Behind the Forecast: How the jet stream affects weather and flight times

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Science Behind the Forecast: Jet Streams

LOUISVILLE, Ky. (WAVE) - Wind whizzing by at more than 100 miles per hour overhead plays a significant role in weather patterns worldwide.

That whizzing wind is the jet stream: a narrow band of strong wind in the upper levels of the atmosphere that blows from west to east across the planet. Our planet has four primary jetstreams: two subtropical jets near the equator and two polar jets near the south and north poles.

The reason for all this wind? Air masses of differing temperatures. When cold and warm air masses meet, warmer air rises through the atmosphere while cold air sinks to take its place, creating wind. Significant differences in temperature, like those seen during the Winter, can lead to stronger winds.

On average, a jet stream travels at around 110 miles per hour. If the temperature difference is large enough, wind speeds can exceed 250 miles per hour. The polar jet stream could see speeds that fast during the Winter.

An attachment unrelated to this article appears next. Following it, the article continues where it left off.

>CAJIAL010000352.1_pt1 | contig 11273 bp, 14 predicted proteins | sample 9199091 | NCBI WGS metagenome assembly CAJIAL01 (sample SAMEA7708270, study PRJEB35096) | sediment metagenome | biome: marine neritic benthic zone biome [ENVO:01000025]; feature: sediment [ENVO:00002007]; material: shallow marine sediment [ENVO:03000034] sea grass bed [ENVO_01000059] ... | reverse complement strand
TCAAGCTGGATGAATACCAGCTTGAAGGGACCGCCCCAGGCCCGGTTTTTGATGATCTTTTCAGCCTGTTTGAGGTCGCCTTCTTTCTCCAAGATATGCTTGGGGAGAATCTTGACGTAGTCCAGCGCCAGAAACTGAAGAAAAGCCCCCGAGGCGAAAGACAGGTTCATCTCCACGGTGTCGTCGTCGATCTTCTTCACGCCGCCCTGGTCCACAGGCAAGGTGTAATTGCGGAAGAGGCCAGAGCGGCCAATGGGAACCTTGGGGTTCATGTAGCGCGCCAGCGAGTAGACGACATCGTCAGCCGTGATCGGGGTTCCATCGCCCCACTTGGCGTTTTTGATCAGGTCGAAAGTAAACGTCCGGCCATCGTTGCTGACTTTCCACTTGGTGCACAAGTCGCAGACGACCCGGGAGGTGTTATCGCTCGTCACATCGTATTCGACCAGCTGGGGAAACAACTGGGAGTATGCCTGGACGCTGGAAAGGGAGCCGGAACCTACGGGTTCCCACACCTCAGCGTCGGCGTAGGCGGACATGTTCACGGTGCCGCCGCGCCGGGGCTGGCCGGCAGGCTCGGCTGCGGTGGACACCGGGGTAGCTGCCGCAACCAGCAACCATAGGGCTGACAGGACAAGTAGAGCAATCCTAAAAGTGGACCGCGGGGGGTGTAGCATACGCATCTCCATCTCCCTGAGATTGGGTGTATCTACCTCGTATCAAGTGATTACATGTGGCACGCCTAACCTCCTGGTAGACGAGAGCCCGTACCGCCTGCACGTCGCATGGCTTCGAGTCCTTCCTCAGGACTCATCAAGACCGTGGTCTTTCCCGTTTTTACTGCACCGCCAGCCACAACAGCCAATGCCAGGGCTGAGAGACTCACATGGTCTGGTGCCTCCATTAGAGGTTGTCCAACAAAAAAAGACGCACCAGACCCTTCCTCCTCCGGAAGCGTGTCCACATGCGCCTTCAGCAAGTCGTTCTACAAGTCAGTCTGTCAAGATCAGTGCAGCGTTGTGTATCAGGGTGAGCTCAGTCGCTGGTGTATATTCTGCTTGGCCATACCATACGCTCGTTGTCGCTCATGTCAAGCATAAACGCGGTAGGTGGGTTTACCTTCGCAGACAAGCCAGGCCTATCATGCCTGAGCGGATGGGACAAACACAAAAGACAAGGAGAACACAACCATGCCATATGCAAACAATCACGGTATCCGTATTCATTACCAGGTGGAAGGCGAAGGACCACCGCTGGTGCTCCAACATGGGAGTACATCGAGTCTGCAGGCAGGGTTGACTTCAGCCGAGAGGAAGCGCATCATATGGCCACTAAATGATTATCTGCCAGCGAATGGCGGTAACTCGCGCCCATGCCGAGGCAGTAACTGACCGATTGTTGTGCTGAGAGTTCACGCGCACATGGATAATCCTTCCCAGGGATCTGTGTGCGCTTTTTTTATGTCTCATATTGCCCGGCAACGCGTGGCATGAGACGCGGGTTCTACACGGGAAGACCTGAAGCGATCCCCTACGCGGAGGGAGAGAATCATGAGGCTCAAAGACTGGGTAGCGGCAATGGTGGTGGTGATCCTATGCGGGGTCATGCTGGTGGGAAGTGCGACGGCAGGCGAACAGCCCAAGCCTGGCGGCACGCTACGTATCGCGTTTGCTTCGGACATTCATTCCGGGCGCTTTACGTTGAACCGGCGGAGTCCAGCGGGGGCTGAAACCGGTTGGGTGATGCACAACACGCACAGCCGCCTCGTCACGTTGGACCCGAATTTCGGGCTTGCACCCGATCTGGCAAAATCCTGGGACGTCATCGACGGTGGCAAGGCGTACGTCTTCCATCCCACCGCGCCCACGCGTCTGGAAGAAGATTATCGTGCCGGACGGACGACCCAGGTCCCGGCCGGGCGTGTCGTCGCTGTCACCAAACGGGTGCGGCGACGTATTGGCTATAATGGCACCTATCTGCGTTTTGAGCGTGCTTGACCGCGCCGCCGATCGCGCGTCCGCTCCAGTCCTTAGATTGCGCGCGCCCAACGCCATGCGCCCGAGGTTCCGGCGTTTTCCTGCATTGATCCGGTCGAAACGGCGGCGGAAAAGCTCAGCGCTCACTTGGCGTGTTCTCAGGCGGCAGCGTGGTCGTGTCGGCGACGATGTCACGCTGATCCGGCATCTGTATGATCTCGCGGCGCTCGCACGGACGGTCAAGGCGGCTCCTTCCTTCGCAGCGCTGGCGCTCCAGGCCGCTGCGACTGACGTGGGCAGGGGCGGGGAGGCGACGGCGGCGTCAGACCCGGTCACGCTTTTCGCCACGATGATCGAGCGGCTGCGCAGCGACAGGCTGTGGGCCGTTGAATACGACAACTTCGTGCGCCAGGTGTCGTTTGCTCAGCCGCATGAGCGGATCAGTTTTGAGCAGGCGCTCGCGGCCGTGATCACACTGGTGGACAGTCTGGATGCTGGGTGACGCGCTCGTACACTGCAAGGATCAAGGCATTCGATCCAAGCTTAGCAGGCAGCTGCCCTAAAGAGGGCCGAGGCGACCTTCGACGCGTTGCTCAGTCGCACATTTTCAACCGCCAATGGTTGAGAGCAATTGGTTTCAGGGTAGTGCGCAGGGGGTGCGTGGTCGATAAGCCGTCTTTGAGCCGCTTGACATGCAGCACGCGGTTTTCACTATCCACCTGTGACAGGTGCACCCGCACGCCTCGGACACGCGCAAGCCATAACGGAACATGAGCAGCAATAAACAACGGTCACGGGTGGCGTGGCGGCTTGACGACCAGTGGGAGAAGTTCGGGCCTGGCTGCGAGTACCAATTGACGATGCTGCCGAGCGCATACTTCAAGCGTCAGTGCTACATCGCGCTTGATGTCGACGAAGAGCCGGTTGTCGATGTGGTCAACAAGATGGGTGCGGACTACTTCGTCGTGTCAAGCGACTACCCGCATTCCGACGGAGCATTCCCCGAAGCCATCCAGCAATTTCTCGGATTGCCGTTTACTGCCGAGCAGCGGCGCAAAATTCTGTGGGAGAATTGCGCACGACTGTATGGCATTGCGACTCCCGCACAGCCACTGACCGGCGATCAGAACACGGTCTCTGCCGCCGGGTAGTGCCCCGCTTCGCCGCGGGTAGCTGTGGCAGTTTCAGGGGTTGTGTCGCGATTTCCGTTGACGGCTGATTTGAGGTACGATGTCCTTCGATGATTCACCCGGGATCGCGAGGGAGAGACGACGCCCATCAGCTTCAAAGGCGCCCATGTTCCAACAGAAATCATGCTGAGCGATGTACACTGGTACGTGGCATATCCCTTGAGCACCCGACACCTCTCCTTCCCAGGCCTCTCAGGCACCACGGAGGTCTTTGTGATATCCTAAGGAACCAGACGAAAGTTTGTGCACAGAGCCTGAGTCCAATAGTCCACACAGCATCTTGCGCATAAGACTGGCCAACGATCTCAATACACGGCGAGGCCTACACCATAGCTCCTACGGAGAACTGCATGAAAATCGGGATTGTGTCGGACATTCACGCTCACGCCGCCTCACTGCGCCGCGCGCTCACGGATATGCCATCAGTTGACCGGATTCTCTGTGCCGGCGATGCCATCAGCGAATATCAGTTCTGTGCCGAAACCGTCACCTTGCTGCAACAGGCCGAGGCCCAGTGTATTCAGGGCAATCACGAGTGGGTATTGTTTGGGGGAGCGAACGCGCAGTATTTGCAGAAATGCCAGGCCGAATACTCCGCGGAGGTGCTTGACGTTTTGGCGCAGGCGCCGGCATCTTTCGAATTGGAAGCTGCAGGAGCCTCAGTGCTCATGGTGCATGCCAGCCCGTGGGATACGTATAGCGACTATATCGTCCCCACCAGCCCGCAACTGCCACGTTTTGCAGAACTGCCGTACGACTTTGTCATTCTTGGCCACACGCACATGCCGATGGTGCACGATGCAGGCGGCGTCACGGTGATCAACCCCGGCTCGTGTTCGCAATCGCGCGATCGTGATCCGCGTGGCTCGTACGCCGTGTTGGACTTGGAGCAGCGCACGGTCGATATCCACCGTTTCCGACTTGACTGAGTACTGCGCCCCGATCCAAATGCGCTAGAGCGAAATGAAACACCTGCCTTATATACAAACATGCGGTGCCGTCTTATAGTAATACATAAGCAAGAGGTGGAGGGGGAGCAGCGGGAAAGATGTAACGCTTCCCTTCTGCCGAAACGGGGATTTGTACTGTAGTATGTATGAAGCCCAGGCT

Jet streams transport weather systems across the globe, influencing wind, precipitation, and temperature patterns. If a system develops or moves away from a jet stream, the weather pattern may remain stagnant in that region. While jet streams mainly transport weather systems from west to east, dips and rises in latitude and altitude in them can push systems north and south. High and low-pressure systems can also influence where a jet stream is located.

Jet streams are much like sunflowers because they follow the sun. As the sun’s elevation increases during the Spring, the jet stream inches towards the poles. In the Fall, the jet stream’s average latitude sinks south as the sun’s elevation decreases.

Jet streams are so helpful in air travel. The jet stream sits in the mid to upper troposphere; this is about five to nine miles up at levels where planes fly. The strong winds of the jet stream can provide a boost of speed for aircraft traveling from west to east, cutting down travel time.

Satellites like the Geostationary Operational Environmental Satellites-R Series (GOES-R) help meteorologists and other scientists detect a jet stream’s location by using infrared radiation to detect water vapor in the atmosphere.

Tracking where a jet stream is located can help meteorologists figure out where weather systems can go next.

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